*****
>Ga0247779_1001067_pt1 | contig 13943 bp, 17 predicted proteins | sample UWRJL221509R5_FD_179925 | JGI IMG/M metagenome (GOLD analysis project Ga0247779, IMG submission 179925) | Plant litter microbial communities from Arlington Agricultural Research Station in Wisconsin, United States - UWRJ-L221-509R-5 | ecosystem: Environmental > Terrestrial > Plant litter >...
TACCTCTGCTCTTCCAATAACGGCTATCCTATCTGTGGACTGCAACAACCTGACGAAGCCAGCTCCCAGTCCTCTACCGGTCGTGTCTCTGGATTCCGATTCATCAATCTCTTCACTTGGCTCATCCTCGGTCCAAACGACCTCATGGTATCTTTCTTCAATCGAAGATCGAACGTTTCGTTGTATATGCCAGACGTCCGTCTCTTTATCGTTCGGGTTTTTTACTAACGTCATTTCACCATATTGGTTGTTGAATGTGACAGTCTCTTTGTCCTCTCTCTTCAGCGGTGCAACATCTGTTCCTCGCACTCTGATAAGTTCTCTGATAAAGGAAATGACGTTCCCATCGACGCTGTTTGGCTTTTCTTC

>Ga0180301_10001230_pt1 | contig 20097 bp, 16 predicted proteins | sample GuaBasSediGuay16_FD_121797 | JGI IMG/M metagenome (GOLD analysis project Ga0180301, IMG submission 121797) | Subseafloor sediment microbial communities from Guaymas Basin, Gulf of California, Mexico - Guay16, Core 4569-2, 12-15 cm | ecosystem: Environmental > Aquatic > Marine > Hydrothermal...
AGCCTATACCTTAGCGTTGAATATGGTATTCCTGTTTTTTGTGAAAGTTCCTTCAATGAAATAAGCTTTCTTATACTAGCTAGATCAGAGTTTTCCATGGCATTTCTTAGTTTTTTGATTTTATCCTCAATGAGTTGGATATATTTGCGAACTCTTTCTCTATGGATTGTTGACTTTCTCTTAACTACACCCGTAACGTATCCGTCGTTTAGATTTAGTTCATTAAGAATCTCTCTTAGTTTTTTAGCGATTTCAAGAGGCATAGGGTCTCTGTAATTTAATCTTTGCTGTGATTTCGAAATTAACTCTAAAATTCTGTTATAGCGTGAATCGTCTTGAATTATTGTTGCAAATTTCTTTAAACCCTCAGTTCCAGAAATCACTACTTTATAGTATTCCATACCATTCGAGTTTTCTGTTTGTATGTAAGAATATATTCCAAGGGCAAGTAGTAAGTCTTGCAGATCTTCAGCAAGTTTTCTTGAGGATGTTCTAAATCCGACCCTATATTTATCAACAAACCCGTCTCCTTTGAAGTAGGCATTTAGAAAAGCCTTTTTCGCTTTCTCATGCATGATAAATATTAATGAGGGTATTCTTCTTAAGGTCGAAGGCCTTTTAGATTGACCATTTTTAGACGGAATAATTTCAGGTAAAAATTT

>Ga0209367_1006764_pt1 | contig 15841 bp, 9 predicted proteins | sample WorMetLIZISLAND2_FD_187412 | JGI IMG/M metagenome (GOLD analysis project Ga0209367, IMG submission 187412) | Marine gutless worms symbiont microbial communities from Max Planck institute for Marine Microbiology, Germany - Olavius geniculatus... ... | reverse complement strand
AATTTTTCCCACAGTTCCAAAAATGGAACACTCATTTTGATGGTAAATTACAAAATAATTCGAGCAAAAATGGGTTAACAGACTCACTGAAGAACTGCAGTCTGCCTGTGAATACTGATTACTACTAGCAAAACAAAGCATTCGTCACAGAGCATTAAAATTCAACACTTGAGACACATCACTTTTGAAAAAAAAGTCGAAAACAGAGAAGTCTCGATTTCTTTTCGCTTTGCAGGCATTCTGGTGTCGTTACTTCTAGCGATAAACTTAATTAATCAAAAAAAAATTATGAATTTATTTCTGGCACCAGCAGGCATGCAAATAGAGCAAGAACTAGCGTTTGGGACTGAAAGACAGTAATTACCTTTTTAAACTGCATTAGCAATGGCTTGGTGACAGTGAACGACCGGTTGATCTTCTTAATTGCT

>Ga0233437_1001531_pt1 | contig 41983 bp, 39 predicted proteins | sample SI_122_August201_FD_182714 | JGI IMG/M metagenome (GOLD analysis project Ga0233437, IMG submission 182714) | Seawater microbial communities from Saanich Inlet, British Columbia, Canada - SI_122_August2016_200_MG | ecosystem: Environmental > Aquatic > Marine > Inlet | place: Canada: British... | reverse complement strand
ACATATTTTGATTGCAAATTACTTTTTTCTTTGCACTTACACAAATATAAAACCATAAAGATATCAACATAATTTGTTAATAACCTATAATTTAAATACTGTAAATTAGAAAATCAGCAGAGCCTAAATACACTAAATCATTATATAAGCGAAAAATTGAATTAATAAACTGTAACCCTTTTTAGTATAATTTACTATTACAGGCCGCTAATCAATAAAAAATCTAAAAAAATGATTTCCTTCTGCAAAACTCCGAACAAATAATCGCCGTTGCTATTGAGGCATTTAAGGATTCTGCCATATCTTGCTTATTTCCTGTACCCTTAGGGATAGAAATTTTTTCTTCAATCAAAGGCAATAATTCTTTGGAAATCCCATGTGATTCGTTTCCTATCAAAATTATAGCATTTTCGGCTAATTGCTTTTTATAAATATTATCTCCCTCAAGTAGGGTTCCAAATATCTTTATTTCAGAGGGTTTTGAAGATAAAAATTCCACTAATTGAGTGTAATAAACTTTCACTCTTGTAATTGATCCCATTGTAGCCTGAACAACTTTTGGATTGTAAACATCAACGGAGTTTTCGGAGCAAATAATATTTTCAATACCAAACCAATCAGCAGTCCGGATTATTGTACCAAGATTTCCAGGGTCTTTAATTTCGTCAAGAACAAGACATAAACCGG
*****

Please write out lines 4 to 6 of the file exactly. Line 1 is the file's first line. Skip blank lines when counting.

AGCCTATACCTTAGCGTTGAATATGGTATTCCTGTTTTTTGTGAAAGTTCCTTCAATGAAATAAGCTTTCTTATACTAGCTAGATCAGAGTTTTCCATGGCATTTCTTAGTTTTTTGATTTTATCCTCAATGAGTTGGATATATTTGCGAACTCTTTCTCTATGGATTGTTGACTTTCTCTTAACTACACCCGTAACGTATCCGTCGTTTAGATTTAGTTCATTAAGAATCTCTCTTAGTTTTTTAGCGATTTCAAGAGGCATAGGGTCTCTGTAATTTAATCTTTGCTGTGATTTCGAAATTAACTCTAAAATTCTGTTATAGCGTGAATCGTCTTGAATTATTGTTGCAAATTTCTTTAAACCCTCAGTTCCAGAAATCACTACTTTATAGTATTCCATACCATTCGAGTTTTCTGTTTGTATGTAAGAATATATTCCAAGGGCAAGTAGTAAGTCTTGCAGATCTTCAGCAAGTTTTCTTGAGGATGTTCTAAATCCGACCCTATATTTATCAACAAACCCGTCTCCTTTGAAGTAGGCATTTAGAAAAGCCTTTTTCGCTTTCTCATGCATGATAAATATTAATGAGGGTATTCTTCTTAAGGTCGAAGGCCTTTTAGATTGACCATTTTTAGACGGAATAATTTCAGGTAAAAATTT

>Ga0209367_1006764_pt1 | contig 15841 bp, 9 predicted proteins | sample WorMetLIZISLAND2_FD_187412 | JGI IMG/M metagenome (GOLD analysis project Ga0209367, IMG submission 187412) | Marine gutless worms symbiont microbial communities from Max Planck institute for Marine Microbiology, Germany - Olavius geniculatus... ... | reverse complement strand
AATTTTTCCCACAGTTCCAAAAATGGAACACTCATTTTGATGGTAAATTACAAAATAATTCGAGCAAAAATGGGTTAACAGACTCACTGAAGAACTGCAGTCTGCCTGTGAATACTGATTACTACTAGCAAAACAAAGCATTCGTCACAGAGCATTAAAATTCAACACTTGAGACACATCACTTTTGAAAAAAAAGTCGAAAACAGAGAAGTCTCGATTTCTTTTCGCTTTGCAGGCATTCTGGTGTCGTTACTTCTAGCGATAAACTTAATTAATCAAAAAAAAATTATGAATTTATTTCTGGCACCAGCAGGCATGCAAATAGAGCAAGAACTAGCGTTTGGGACTGAAAGACAGTAATTACCTTTTTAAACTGCATTAGCAATGGCTTGGTGACAGTGAACGACCGGTTGATCTTCTTAATTGCT